Tag Archives: Bears

Men emerging from bear suits.

The bears all agreed that the unsuspecting village had entertained them richly, but then dinner took its revenge.

New Year’s Eve in Romania, 2012. Photo by Alecsandra Dragoi.

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Under Ursus Major

St Corbinian supposedly rode a bear over the Alps to Rome after it had killed his horse.  In most versions of the story he merely forced the bear to carry his baggage, but in one he actually saddled the bear and rode it, imitating, perhaps, the third-century Cappadocian martyr St Mamas who had ridden a lion.

I have recurring dreams of bears.  In one dream last week I’d unaccountably set up our camping tent mere meters from a bear sleeping on a pile of chewed limbs and mangled carcasses; I managed somehow to keep the children hushed long enough to dismantle the tent without waking it.  In other dreams I’ve been variously pursued or ignored by bears, in wild or in urban settings.  Even when they aren’t particularly threatening, my dream bears are unpredictable, objects of mute horror and chthonic dread, something like Melville’s sharks.

These dreams are probably explained by my three encounters with ursus americanus in the Sierra Nevada.  In the first, a mother bear and two cubs ransacked our campsite several times over the course of a night.  In the second, miles from any roads or assistance, an adolescent male tried to make off with my pack and food and then circled the tent, breathing heavily, till morning.  In the third, I was sleeping without a tent and woke to find a giant black bear immediately beside me tearing open a companion’s backpack, hot on the scent of an empty candy bar wrapper.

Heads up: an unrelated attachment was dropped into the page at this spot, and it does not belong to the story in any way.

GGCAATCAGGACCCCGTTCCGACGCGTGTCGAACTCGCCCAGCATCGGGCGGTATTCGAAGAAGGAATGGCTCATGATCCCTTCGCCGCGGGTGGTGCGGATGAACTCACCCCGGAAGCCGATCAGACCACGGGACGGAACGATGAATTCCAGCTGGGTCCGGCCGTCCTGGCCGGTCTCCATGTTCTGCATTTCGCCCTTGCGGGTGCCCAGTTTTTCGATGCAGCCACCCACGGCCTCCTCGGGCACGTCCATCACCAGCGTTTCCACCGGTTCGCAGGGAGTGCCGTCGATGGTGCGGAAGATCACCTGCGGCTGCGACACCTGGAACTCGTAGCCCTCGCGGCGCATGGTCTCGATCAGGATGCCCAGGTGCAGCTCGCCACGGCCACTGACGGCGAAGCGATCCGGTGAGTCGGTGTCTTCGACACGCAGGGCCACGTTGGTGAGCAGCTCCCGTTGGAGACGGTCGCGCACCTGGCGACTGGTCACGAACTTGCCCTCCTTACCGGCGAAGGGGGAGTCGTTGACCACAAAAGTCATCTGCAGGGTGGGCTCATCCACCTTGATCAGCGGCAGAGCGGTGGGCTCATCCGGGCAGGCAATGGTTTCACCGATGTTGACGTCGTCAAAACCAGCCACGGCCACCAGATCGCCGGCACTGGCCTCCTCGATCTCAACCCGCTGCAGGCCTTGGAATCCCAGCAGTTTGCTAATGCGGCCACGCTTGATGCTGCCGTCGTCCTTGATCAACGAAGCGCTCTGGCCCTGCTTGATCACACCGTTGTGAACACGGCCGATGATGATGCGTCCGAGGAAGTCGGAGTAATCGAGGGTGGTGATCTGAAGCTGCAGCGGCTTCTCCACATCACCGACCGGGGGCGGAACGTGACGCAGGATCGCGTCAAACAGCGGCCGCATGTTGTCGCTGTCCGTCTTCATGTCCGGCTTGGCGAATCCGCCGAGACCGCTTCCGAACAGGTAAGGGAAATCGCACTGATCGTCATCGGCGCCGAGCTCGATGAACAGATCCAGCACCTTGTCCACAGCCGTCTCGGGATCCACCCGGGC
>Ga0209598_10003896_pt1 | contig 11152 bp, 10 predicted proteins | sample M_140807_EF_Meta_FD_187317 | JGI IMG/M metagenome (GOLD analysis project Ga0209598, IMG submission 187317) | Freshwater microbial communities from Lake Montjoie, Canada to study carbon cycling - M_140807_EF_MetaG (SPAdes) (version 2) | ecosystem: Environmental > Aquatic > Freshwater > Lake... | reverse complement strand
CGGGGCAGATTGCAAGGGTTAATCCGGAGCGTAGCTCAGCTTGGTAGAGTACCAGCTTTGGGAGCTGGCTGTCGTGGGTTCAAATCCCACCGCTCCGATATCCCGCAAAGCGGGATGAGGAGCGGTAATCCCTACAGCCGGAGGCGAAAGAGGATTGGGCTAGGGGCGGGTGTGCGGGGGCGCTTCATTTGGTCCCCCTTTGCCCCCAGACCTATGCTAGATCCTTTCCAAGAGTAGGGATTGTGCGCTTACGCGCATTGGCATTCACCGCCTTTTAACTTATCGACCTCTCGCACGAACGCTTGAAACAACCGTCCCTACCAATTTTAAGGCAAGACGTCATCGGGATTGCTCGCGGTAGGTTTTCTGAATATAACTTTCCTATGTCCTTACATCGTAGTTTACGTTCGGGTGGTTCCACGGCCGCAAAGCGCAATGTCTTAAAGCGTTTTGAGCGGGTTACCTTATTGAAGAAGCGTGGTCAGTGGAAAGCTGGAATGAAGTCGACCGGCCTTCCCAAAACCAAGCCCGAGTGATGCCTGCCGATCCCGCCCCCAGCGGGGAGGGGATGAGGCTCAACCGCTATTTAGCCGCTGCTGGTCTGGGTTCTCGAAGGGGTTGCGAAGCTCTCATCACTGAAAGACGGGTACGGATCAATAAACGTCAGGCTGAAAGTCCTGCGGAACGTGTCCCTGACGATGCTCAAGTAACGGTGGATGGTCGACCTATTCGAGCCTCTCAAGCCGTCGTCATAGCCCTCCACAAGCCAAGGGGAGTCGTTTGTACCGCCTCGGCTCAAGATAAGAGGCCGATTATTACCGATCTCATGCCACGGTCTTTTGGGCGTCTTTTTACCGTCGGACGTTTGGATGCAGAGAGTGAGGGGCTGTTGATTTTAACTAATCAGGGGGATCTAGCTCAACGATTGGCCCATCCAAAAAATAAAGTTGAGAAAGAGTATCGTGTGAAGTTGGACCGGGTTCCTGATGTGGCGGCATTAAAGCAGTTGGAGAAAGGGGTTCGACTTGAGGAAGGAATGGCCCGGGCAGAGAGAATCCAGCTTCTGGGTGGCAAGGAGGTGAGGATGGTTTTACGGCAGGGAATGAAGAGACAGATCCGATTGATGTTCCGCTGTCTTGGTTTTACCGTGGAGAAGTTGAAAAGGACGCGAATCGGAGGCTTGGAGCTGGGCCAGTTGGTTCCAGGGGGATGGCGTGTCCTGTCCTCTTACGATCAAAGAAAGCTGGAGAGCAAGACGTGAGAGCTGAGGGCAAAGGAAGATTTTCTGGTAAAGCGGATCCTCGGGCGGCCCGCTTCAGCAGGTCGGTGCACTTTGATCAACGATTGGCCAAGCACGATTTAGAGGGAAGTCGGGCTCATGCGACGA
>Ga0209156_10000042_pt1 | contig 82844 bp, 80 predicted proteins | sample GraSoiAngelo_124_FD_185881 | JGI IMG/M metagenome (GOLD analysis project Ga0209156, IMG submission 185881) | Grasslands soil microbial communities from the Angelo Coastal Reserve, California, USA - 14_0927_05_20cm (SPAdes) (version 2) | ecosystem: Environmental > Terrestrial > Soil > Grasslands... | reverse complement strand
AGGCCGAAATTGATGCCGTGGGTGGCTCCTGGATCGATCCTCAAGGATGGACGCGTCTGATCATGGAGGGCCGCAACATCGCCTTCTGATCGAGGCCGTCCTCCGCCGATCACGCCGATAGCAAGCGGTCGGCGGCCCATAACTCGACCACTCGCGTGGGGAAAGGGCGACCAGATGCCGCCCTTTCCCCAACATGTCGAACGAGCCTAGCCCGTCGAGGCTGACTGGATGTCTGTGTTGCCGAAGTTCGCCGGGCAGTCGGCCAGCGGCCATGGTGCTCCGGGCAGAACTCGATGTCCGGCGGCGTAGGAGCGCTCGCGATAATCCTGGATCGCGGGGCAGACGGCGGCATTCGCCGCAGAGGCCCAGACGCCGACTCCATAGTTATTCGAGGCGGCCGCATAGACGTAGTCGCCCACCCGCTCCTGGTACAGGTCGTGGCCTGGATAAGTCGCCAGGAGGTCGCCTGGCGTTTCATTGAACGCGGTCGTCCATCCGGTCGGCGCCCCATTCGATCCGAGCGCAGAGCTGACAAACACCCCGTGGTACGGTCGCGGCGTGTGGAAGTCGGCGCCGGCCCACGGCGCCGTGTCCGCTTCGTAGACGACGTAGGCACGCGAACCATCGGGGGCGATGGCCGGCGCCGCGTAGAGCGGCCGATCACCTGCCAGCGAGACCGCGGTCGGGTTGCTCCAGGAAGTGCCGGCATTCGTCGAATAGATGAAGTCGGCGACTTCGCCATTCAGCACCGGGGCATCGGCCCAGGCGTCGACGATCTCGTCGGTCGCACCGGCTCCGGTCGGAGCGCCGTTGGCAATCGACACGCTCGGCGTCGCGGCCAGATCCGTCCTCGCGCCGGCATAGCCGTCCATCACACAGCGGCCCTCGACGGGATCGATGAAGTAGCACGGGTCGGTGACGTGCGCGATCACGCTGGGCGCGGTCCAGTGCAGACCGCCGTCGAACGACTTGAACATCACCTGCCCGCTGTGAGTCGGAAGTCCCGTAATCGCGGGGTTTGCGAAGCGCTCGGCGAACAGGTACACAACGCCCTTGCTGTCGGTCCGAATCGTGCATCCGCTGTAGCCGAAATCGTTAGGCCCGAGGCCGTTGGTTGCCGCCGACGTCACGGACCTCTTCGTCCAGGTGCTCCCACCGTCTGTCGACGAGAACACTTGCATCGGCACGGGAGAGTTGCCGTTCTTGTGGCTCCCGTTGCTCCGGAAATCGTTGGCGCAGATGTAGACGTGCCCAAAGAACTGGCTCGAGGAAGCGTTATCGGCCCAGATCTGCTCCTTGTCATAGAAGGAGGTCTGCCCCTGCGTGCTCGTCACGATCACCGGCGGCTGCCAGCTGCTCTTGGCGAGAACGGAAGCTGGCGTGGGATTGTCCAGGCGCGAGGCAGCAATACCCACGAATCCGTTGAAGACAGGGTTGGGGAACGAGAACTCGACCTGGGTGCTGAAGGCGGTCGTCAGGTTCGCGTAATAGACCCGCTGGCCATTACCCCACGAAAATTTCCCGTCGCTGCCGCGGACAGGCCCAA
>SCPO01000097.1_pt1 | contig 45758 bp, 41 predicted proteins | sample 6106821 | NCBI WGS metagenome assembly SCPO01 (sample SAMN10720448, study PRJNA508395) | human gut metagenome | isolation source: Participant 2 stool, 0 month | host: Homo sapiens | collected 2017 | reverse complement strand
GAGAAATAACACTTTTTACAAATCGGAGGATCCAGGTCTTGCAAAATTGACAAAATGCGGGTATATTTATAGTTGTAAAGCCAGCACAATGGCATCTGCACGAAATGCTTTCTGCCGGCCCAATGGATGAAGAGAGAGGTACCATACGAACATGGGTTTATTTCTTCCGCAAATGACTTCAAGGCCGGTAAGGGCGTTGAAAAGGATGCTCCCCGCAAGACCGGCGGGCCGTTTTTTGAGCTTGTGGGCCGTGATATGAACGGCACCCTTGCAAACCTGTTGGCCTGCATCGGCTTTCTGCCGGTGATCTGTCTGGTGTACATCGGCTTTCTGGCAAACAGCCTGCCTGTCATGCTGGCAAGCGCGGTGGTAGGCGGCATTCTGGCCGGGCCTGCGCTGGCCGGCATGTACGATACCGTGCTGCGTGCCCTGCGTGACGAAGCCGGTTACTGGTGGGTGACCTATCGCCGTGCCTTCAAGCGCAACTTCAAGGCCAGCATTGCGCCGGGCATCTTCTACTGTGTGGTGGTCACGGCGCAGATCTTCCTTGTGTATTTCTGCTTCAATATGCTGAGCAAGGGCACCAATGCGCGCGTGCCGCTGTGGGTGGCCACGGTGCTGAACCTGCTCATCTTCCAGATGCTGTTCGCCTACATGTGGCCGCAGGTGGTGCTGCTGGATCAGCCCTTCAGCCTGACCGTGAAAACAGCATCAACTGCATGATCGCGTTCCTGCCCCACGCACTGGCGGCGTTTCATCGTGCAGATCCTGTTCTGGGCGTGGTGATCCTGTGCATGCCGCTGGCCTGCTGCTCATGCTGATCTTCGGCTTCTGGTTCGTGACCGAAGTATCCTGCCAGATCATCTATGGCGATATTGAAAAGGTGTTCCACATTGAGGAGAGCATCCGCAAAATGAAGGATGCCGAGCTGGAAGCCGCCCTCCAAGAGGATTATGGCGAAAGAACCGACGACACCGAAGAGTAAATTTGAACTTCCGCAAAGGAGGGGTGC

At a bookshop I once consulted a poorly conceived dream dictionary and learned that bears represent pretty much whatever you want them to represent: conflict, victory, aggression, mastery, life, death, sexual vigor, sloth, renewal, power.  The bear also, of course, symbolizes Russia, and California, and so it’s possible that my dreams are spurred by unresolved complexes left over from my Cold War childhood, or conflicted feelings for my home state.

St Corbinian taming the bear represents, I suppose, the triumph of the Apollonian over the Dionysian, civilization over barbarism, the light of the Church over pagan darkness.  My dreams are full of foreboding.  If they don’t devour me outright, my dream bears, I think, are as likely to ride me as I am to ride them.


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